Despite changes, Jared Cook Invitational remains competitive

Staff Photo: John Bohn North Gwinnett's Kwesi Abakah (12) controls the ball under the basket during the Bulldogs' recent game against Peachtree Ridge.

Staff Photo: John Bohn North Gwinnett's Kwesi Abakah (12) controls the ball under the basket during the Bulldogs' recent game against Peachtree Ridge.

There have been many constants over the years that North Gwinnett has hosted a holiday basketball tournament, but there will be a few changes in store when the 2011 Jared Cook Classic tips off this morning.

The most visible change is the timing, with the three-day boys and girls tournaments commencing the week of Christmas instead of its traditional spot in the week between the Christmas and New Year's holidays.

"That gave both our girls and boys teams a chance to play in tournaments after Christmas as well," said North boys coach Zach Smith, whose Bulldogs will play in the McDonald's Invitational in Tifton next week, while the North girls play in the Holiday Inn Invitational at Holy Innocents' Episcopal School in Sandy Springs. "That was the whole idea. There are a lot more tournaments post-Christmas than pre-Christmas. I think the switch will be good for us."

The change in date has also led to an alteration of the normal format of the eight-team brackets.

In the boys bracket, a scheduling conflict with Thomson has resulted in both the Bulldogs from east Georgia and host North receiving a first-round bye.

North has been advanced in the winner's bracket, where the Bulldogs will take on the winner of today's first-round game between Dacula and Mays on Wednesday, while Thomson takes on the loser in the consolation bracket.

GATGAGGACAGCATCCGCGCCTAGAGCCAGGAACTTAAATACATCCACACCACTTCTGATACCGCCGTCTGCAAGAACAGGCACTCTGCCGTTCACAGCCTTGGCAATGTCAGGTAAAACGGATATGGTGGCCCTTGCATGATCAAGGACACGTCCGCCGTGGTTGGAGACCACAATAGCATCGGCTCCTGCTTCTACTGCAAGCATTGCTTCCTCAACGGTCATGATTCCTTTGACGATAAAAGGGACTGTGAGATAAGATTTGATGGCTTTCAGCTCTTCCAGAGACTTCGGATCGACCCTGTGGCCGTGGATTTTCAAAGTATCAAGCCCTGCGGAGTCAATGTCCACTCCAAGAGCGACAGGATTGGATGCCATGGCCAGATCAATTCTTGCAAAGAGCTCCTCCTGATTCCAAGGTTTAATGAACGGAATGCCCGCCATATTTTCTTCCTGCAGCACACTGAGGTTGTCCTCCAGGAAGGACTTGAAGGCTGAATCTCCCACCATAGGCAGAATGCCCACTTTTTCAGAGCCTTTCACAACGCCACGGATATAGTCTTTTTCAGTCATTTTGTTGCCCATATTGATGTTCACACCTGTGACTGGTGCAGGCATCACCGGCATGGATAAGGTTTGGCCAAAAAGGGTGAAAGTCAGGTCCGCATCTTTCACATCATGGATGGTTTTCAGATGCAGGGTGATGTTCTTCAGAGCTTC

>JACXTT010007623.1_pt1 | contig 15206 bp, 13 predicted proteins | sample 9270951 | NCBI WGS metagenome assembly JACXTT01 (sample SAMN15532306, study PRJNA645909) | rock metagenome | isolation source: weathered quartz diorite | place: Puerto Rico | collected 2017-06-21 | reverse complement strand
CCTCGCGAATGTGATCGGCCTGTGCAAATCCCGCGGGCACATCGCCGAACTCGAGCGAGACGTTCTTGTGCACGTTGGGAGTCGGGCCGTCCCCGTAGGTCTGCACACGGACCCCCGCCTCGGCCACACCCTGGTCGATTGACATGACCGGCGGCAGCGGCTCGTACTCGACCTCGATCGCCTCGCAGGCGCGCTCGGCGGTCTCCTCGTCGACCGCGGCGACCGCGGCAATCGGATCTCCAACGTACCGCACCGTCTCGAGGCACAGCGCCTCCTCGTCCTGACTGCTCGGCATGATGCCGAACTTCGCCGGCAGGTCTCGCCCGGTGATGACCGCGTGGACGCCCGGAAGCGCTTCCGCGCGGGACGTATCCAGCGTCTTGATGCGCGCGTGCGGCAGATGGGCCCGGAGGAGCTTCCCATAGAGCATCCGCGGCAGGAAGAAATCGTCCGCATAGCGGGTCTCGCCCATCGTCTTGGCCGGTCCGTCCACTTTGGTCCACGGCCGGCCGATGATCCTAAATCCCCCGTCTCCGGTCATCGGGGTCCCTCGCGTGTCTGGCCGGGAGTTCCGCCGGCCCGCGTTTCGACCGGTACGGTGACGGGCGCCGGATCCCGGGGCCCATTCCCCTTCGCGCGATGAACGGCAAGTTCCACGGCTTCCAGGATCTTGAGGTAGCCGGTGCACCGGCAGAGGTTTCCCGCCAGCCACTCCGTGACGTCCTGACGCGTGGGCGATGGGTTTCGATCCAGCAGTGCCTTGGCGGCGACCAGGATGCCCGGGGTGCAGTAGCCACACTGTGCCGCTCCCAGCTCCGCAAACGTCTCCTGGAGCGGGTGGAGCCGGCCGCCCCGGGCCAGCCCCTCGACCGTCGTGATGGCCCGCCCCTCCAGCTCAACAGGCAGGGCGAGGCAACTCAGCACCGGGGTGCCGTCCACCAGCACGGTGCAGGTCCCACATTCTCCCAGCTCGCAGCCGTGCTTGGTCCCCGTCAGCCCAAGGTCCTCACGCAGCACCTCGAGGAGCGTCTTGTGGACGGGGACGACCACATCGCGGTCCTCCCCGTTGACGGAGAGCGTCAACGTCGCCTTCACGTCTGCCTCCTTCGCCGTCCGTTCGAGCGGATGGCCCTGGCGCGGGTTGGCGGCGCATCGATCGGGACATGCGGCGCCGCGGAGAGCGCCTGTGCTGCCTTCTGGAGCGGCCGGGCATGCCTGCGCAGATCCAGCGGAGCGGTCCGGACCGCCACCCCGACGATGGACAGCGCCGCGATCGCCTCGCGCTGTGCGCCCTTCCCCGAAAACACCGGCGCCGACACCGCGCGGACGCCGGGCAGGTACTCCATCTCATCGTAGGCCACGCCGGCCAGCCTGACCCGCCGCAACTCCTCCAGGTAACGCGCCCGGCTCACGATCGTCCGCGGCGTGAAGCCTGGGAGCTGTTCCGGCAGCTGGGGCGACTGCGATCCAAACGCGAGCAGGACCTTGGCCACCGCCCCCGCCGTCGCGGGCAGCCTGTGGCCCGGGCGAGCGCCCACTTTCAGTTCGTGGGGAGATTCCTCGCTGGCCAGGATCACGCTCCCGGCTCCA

"There was some confusion over the summer with contracts for the games," Smith said. "(Thomson) could only do two games (instead of three), so we (adjusted the bracket)."

The girls bracket, meanwhile, had a similar problem, though it was dealt with in a different way with the addition of an extra team.

As a result, Class A power Holy Innocents' (8-1) will play an opening-round game against Banneker today at 3:20 p.m. before Class AAA Walnut Grove assumes the eighth-ranked Golden Bears' place in the bracket for the remainder of the tournament.

"When we moved the tournament to before Christmas, there were several school systems (of teams involved) that are not out (for the holidays) yet," North girls coach Bryan Sellers said. "So, we ran into scheduling conflicts, and we had some teams back out after (the schedule) was out. Holy Innocents' had room for one game, so they'll play the first game and Walnut Grove will play the other two."

While those two differences are dramatic, a few things will remain the same for in the tournament, including part of the proceeds acting as a fundraiser for the Susan B. Komen Foundation's goal of promoting education, research and treatment in the fight against breast cancer.

Something else that will remain the same is a competitive field in both the boys and girls brackets.

Besides a strong host North team that includes Georgia Tech-signee Chris Bolden, as well as seniors A.J. Clements and Kwesi Abakah, the boys bracket also includes fellow Gwinnett teams Central Gwinnett, Dacula and Providence Christian, plus traditionally strong metro Atlanta teams Mays and Chapel Hill and Mercer Island, a Seattle-area power that has traveled all the way across the country after winning 21 games last year, and is 5-1 so far this season.

The girls slate, meanwhile, features an equally strong bracket, headed by the host Bulldogs, who are ranked No. 8 in Class AAAAA, led by juniors Lexie Brown and Peyton Whitted.

Also in the field is undefeated Salem, plus local teams Central, Dacula and Grayson.

"Salem is usually very good and Central is really athletic," Sellers said. "Overall, it's one of those things where the competitive nature of this tournament is still there."